Before the MGI adventure began, Lees was a hotel manager for the Hilton in Florida for five years. “I do miss it, but I don’t want to go back.”
Lees’ time is now split between fulfilling her MGI contractual obligations and plotting a course for life after she relinquishes her crown to a new MGI queen in October. For MGI she carries out promotional appearances, advertising for sponsors, charity work and modelling.
“My main job is to represent the MGI organisation. Their purpose is to stop war. So I work with refugees of war and am put in other [promotional] situations. Yesterday I was doing promotional work with the Red Cross.”
In her own time Lees is busy trying to ascertain the viability of remaining in Bangkok, post MGI, as a model and preferably a TV presenter. Before meeting us today she had attended a TV screening (interview).
Ten years ago Lees studied communications at college with dreams of finding TV work. A series of turns led to an unsuccessful interview for presenting TV weather at age 21. “Looking back at my baby faced pictures I think, poor thing! I know now that I wasn’t ready.” Hopefully this time around the timing is better.
Quizzed on the best thing about Bangkok; “Is it bad to say the nightlife,” laughs Lees. “If you’re a night owl like me, Bangkok is great, everything functions through the night – markets, shops – here everything is unlimited all hours, that’s the most exciting part, you’re not restricted. I think it’s amazing. I definitely want to stay beyond my contract.
“Traffic,” is the immediate answer for the worst thing in the city. “It’s awful; [which is] unfortunate as everything is so close and there’s so much to see and do, there are some days when you are better off not even trying to go out.”
What does Lees miss about life in the US? “I miss the busy lifestyle, is that weird?” The pace in Thailand “is slow motion,” she says, then snaps her fingers to emphasise, “America is now, now, now! When I got here, I was like, ‘where are we going, what are we doing,’ and everyone was like, ‘relax, chill out.’ But it’s easy to adapt.”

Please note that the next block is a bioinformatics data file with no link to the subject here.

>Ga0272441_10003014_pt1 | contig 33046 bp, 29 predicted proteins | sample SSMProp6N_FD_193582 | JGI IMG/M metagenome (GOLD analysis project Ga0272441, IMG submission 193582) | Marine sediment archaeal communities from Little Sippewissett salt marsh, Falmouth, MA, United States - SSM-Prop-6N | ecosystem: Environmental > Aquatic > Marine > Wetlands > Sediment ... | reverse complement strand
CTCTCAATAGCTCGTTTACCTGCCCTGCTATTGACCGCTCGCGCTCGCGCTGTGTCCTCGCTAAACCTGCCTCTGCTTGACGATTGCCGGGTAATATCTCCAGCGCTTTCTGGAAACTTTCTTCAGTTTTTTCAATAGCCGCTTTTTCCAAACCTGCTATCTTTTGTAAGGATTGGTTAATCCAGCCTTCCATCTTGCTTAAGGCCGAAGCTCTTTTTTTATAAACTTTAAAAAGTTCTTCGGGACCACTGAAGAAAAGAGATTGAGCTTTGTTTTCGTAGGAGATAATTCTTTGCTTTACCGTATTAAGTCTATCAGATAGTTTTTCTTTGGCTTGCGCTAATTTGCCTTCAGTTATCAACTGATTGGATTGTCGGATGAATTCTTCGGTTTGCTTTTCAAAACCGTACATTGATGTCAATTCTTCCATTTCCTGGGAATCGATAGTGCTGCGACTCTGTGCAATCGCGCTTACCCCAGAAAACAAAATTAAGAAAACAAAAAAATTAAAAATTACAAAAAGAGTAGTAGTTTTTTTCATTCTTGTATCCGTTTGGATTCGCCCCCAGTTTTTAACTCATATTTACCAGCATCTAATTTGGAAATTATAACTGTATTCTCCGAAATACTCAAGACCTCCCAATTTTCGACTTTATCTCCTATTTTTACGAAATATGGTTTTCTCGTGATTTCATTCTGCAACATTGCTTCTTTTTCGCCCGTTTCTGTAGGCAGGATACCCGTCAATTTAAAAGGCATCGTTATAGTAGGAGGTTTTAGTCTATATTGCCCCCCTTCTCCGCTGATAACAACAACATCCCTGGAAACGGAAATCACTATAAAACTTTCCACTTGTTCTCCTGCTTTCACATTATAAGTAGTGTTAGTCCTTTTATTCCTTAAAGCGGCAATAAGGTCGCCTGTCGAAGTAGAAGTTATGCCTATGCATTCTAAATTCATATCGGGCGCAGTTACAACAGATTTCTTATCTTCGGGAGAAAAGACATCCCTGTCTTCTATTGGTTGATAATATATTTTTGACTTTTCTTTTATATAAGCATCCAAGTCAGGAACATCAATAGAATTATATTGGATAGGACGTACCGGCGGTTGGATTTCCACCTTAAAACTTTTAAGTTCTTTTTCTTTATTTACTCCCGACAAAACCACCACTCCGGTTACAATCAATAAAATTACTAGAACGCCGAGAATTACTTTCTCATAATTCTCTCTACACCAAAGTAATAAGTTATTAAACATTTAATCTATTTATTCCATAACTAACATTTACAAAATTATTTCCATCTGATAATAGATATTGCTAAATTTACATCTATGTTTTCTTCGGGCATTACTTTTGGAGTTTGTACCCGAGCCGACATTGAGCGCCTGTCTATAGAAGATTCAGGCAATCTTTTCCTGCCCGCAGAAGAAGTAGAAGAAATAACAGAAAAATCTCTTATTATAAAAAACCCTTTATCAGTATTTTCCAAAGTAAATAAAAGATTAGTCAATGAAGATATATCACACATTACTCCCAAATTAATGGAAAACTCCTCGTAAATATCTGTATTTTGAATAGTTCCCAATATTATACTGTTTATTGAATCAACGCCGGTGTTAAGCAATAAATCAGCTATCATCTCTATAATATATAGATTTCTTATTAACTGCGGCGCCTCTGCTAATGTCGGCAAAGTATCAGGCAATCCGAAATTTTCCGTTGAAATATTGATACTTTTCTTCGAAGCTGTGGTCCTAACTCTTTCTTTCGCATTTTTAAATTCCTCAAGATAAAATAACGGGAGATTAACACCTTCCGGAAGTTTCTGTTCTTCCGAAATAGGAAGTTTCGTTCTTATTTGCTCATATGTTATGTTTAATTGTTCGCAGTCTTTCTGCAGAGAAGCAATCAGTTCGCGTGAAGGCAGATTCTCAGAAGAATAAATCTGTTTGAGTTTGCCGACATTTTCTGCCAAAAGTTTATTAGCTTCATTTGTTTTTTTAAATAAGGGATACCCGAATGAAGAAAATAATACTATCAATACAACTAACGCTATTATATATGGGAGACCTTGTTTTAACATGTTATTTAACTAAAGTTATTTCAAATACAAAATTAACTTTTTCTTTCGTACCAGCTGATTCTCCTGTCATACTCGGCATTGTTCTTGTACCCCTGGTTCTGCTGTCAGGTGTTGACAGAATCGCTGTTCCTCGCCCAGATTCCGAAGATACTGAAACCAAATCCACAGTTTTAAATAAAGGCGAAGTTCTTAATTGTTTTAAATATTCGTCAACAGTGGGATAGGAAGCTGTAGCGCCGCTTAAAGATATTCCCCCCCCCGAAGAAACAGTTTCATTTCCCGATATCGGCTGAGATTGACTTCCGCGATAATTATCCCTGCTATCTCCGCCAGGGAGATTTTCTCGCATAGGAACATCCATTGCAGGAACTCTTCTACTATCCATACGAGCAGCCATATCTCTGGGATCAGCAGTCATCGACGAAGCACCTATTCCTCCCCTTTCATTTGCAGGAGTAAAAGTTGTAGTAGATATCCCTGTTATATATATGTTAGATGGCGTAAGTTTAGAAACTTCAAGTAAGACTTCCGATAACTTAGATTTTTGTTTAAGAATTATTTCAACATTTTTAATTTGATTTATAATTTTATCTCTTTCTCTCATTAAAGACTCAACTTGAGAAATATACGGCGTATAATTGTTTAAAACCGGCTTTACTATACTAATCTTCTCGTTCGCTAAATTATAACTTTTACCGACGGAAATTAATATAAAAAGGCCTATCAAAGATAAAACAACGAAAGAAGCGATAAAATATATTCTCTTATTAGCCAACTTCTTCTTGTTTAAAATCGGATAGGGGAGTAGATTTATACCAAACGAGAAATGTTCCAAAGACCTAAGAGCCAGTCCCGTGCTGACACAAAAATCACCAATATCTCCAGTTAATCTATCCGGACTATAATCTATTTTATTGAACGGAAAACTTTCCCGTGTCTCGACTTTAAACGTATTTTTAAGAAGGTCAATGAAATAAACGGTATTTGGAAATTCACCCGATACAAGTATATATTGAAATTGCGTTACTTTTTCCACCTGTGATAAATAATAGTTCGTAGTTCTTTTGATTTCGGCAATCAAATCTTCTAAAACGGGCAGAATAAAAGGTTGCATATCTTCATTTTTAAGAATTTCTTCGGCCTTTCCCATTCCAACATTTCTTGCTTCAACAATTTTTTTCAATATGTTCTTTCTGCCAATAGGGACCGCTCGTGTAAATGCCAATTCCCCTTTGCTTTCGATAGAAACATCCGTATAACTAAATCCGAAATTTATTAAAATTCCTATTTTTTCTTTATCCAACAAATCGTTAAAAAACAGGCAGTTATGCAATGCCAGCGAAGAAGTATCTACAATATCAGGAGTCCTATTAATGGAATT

Sharon asks Lees about the faint scar on her right cheek, and Lees recalls her mum’s account of the dog attack as she was too young to remember herself. “I had to get reconstructive surgery and I was covered in stitches. My mum told me I would sit in front of the mirror every day and cry. She would tell me, ‘you can’t pull your stitches, you have to let them heal’ but I kept touching, kept touching and it never healed properly. So I don’t remember but I’m kind of glad that I have it.”
We leave the coffee shop to go shoot some pictures in the nearby streets, but truthfully we could have sat and chatted for hours. When we met Lees an hour earlier our impression was “wow, beauty queen,” but now it’s all about personality. She’s comes across as very open, not taking herself too seriously and very enthusiastic about life; our interview was full of laughter with the conversation constantly going off in all directions. But there’s also a determined intelligence that belies Lees’ beauty queen looks; a realisation that success is not a given and that even setbacks can be opportunities in disguise.
A perfect example is the MGI competition. Originally Lees had entered hoping to represent the USA but was unsuccessful. However, the Cuban [manager] then approached her about representing Cuba, having watched her performance. Her father is Cuban. The politics of Cuba prevents girls from the island attending such competitions.
Lees went on to become Miss Grand International 2014.
As for her love affair with Bangkok? That’s something we are beginning to understand all too well ourselves.